Montreal-based Breather, a company that rents workspaces by the day, made a bold announcement last month that reverberated throughout the world of flex-office operators.
“Breather, in its current form as an operator, doesn’t make sense. And, to be frank, I’m not sure it ever made sense,” CEO Bryan Murphy told the Globe and Mail as he announced the startup would close all of its locations in the U.S., Great Britain and Canada.
Flex-office companies emerged from 2020 bruised and battered. But they say that whatever doesn’t kill you — and, to be sure, some companies were dealt a fatal blow — only makes you stronger.
The year of Covid was a telling one for the fast-growing commercial real estate sector that critics and supporters alike have long asserted had to prove it could survive through an economic downturn.
And 2020 proved to be the ultimate test for some of the biggest players.
Regus — the largest and longest-running company in the space — filed for bankruptcy in the United Kingdom in September 2020 and threw more than 100 locations in the United States into Chapter 11.
The five-year-old startup Knotel drew the ire of many of its New York landlords who claim the company has stopped paying rent, even though its members are still paying their dues. More than a dozen owners have sued to collect and a few have even filed to evict Knotel. A handful of smaller co-working companies have folded up or tried to reorganize themselves through bankruptcy.
“The flex sector is going through a vast change as it’s been heavily impacted by the shutdowns — even potentially more so than conventional businesses,” said CBRE research manager Mike Slattery.
One of the big questions looming for short-term rental companies, co-working firms and other flexible-space providers is how their business models will be affected by shifting work patterns brought on by the pandemic.
Critics argue that with companies allowing employees to continue to work from home, there will be less demand for their spaces. But those who are more bullish say the new realities of office culture mean companies will shift employees from traditional offices into flex spaces with less restrictive terms than more traditional office leases.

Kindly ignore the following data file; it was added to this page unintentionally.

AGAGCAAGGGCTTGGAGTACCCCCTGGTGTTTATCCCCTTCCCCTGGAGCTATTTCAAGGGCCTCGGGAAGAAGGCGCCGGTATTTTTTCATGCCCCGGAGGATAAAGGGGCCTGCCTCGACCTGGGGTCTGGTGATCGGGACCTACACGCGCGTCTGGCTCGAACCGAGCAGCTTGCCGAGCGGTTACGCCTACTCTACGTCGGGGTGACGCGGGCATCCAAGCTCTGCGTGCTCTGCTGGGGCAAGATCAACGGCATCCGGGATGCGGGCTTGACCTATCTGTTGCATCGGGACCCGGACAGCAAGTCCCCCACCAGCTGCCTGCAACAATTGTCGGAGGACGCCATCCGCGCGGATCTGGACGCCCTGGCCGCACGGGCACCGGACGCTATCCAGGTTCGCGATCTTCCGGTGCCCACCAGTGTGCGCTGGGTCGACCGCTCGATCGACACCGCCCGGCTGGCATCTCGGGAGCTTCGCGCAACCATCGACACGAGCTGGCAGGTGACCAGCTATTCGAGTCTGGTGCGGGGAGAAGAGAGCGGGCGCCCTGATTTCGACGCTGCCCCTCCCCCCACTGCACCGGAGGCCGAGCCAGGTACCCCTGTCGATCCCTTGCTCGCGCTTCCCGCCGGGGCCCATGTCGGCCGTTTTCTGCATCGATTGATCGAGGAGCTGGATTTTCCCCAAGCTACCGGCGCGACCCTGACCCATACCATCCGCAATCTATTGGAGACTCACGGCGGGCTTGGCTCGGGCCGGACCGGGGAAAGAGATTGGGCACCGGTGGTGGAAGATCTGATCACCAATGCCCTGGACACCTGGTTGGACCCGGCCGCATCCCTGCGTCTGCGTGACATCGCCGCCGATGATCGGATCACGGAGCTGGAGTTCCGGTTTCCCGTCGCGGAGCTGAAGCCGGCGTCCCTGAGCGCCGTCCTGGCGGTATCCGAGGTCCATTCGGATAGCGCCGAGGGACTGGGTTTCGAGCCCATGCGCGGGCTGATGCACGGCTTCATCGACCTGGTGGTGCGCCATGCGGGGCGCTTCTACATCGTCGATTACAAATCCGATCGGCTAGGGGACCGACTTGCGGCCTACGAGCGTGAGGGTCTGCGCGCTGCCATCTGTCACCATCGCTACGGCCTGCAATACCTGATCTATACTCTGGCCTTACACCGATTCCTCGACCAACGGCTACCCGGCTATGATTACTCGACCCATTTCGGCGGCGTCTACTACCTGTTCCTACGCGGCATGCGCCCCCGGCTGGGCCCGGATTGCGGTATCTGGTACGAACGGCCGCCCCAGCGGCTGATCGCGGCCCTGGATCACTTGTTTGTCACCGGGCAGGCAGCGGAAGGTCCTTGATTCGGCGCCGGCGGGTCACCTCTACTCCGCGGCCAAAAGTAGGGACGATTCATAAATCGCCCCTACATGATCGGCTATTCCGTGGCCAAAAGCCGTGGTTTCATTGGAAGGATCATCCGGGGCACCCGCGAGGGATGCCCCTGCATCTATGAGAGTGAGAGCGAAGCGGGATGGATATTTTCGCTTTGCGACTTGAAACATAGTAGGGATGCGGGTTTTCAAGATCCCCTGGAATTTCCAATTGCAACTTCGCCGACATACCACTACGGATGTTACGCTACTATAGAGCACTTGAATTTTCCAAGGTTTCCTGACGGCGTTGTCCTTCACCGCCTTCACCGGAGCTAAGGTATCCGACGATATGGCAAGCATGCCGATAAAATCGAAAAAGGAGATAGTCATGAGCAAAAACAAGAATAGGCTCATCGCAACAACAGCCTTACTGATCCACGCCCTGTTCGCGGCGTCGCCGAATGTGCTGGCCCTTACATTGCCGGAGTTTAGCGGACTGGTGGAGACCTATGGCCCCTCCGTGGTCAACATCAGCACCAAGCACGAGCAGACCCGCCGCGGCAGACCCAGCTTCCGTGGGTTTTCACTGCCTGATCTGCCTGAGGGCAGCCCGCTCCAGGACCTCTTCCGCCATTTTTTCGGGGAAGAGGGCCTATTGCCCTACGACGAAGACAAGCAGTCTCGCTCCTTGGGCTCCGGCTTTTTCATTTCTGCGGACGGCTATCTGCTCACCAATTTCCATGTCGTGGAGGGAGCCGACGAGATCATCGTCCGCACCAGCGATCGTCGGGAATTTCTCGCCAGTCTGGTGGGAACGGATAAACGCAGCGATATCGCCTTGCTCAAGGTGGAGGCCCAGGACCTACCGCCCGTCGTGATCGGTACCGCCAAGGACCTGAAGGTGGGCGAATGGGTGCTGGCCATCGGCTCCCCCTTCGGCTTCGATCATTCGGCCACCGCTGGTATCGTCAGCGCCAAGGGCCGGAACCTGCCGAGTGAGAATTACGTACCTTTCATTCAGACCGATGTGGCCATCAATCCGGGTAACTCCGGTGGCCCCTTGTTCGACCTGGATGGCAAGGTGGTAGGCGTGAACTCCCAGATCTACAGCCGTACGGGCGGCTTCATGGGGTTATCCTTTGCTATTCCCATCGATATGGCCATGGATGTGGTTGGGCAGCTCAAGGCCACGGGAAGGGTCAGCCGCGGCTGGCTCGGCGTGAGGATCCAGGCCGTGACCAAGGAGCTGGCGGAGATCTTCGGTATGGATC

The co-working correction
The onset of the pandemic certainly represented a big shift for flex-office companies, which had gobbled up space in Manhattan and other markets over the past few years, driven in large part by WeWork’s ambitious expansion.
Flex-office firms leased just 300,000 square feet in Manhattan in 2020, according to CBRE, down from 4.7 million square feet in 2018.
And while office leasing across all industries was down due to the pandemic, flex office took a much bigger hit. Those 300,000 square feet accounted for just 3.5 percent of Manhattan’s leasing total, compared to 2018 when the sector accounted for about 18 percent, CBRE’s figures show.
As for public sentiment toward the flex space, one can look to Regus’ parent company IWG, run by founder Mark Dixon, which is publicly traded on the London Stock Exchange.
The value of the company’s shares has made a significant recovery after taking a sharp dive in March 2020 along with broader stock market turbulence when the pandemic first hit. IWG stock was trading at about £360 (about $485) in early January, recovering about 70 percent of the value lost in March, when it bottomed out at £160 (roughly $215).